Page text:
Up until a week ago, I believed that Disneylanders by Kate Abbott stood alone as an excellent example of YA set in a theme park. I am so happy that Disneylanders no longer has to hang out all by itself; I officially nominate Summer of Yesterday by Gaby Triana, a time travel YA story that brings a teenage girl back to 1982 and River Country, as its book best friend.
Just a quick disclaimer: Summer of Yesterday does not actually every step foot in Magic Kingdom or the (not yet open Epcot Center). There is talk of fireworks from Magic Kingdom, but the entire book takes place in River Country and the Fort Wilderness campgrounds. Whew! Glad to get that out there.
Anyway, ever since my first trip to Walt Disney World, I’ve had a thing for River Country. I remember watching a CD-ROM overview of the parks before I left (I know, CD-ROM!!) and I thought River Country sounded the coolest out of the 3 water parks. Maybe it’s because I had never been to a lake before? I have no idea. But we never went to a water park that trip, and, in fact, I still haven’t been to one. Obviously, my time to visit River Country is long gone.
One of the best things about the Disney online community is that they are constantly sharing info and new posts about places in Disney history like River Country. And then there are those crazies that broke in at night and took a lot of scary footage. (Maybe the main character in Summer of Yesterday can relate.) So basically the only way I’ve gotten to experience RC is through the efforts of this community and then there is this book that reeled me back into all those posts all over again.
It was pretty cool to hear all about River Country “back in the day” (the author has been going to Disney with her family since forever) but what I loved even more were the little details she mentioned that I had to Google immediately. (“Did this exist?? I need to know more!!”) Without ruining the entire novel for you, I thought I would share a few of those Google-worthy subjects today. I think they prove just how nicely Triana folded in Disney culture into this wacky summer story.
- Marshmallow Marsh: Haley’s dad mentions this early on in the book but we get a little bit more in depth later in the book. This doesn’t exist anymore but it was an evening activity for resort guests only, where they were rowed out to the marsh, roasted marshmallows (I would hope so!), and had a sing-a-long. (Find out more at Walt Dated World.)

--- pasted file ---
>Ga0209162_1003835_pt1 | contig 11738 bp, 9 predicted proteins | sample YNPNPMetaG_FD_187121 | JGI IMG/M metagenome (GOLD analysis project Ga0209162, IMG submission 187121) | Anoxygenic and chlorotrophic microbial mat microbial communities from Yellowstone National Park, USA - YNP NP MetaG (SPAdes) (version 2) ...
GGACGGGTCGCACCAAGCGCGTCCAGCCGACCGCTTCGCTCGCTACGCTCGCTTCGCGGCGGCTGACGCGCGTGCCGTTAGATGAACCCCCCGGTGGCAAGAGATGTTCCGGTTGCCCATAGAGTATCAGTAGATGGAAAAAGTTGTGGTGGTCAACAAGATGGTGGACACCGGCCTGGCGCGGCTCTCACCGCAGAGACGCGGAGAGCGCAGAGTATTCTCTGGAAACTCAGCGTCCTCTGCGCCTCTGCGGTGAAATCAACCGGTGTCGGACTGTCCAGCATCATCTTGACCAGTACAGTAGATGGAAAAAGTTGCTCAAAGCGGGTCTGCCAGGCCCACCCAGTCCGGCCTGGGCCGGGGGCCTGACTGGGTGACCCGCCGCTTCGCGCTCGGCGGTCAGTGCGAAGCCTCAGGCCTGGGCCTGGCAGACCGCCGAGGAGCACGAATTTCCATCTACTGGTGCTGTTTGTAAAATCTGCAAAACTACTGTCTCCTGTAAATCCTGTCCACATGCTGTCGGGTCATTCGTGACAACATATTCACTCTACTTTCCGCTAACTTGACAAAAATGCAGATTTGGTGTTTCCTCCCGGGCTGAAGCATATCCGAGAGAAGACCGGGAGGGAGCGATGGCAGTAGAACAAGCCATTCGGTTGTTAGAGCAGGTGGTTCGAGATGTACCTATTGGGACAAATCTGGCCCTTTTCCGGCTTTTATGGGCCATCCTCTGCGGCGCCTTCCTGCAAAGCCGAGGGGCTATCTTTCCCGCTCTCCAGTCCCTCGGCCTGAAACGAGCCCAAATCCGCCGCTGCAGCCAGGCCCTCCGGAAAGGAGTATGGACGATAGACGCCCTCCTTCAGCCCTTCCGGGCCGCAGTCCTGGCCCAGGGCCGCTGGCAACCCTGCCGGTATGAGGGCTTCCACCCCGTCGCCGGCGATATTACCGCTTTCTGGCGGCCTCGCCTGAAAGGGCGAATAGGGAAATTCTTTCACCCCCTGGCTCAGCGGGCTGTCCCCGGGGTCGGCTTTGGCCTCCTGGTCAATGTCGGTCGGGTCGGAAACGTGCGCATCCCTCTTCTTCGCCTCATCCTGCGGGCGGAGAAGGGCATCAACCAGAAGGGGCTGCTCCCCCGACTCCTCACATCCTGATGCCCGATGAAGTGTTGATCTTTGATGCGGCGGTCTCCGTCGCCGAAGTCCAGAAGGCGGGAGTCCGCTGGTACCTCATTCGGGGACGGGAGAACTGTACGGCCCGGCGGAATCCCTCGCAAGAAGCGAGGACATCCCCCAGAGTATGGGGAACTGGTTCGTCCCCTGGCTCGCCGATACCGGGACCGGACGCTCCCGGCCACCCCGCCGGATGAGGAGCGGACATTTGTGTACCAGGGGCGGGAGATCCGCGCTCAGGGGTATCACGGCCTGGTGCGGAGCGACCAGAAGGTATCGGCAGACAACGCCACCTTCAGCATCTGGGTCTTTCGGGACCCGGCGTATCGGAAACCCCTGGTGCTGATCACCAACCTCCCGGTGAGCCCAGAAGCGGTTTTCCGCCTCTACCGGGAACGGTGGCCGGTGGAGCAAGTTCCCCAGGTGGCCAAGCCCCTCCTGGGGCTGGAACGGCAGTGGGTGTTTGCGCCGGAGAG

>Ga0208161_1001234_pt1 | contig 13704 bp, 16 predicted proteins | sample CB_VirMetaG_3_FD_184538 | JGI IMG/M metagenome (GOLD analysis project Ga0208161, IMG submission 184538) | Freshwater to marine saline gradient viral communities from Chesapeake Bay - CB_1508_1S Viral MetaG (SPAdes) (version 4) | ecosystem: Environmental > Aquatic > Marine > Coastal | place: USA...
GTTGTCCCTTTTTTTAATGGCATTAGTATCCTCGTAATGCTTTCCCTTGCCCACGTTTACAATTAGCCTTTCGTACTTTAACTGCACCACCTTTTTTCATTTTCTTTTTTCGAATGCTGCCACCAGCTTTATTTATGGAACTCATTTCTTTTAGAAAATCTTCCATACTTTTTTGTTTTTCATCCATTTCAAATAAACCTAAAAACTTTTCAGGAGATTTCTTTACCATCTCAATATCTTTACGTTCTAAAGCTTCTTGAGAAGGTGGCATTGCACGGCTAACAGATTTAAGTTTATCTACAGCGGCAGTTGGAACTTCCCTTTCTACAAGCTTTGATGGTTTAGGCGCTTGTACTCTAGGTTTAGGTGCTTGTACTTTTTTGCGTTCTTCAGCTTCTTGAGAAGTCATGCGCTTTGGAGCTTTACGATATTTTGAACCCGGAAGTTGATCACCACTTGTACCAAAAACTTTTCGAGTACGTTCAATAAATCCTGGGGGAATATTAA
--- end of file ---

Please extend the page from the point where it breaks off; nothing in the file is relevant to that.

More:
- Fort Wilderness Train: “A train! There’s no train at Fort Wilderness!” When Haley says this to her new friend in the book, I found myself vigorously nodding. But what do I know about Fort Wilderness? Not enough, it seems. The trains rain for guests in the 70s, and the character in the book is quick to explain it’s only used by employees once a night. The book is set in 1982, remember? (Find out more at The World According to Jack.)
- Canoeing at Fort Wilderness: This sounds kind of silly, but I figured with River Country closed that they wouldn’t still offer this kind of attraction but they certainly do. According to some message boards, the trail is a bit different than it used to be but you can still jump into nature on a canoe over at FW. (This seems like a great way to get into the spirit of Summer of Yesterday!)
- The Wreck of the Walrus: This “landmark” brings us back to the roots of Discovery Island (another fascinating story in the history of Disney’s abandoned spaces) when it was called “Treasure Island.” The boat was a “shipwreck” attraction part of the island that housed many birds. (Find out more at the Final Day of Discovery Island.)
- Waterfall in Discovery Island: This one was harder to find out about. The tranquil spot is called “Minnie Falls” in the book and I couldn’t find anything about it under that particular name. But in this thread about waterfalls in the parks, Discovery Island IS included (scroll down down down). Maybe it just didn’t have a name? Do you know?
In addition to all the Disney references, there are a few actors, songs, movies, and fashion styles I was inspired to look up too. 🙂 So there’s a bunch of fun for everyone, really.
In a world where great YA fiction set in theme parks is scarce, Summer of Yesterday surpassed by expectations. (I teared up a little bit when I get to the end… I didn’t want to finish!) So even if I’m not taking a real trip to the World this summer, it was nice to take one through this book. (Cost effective too!)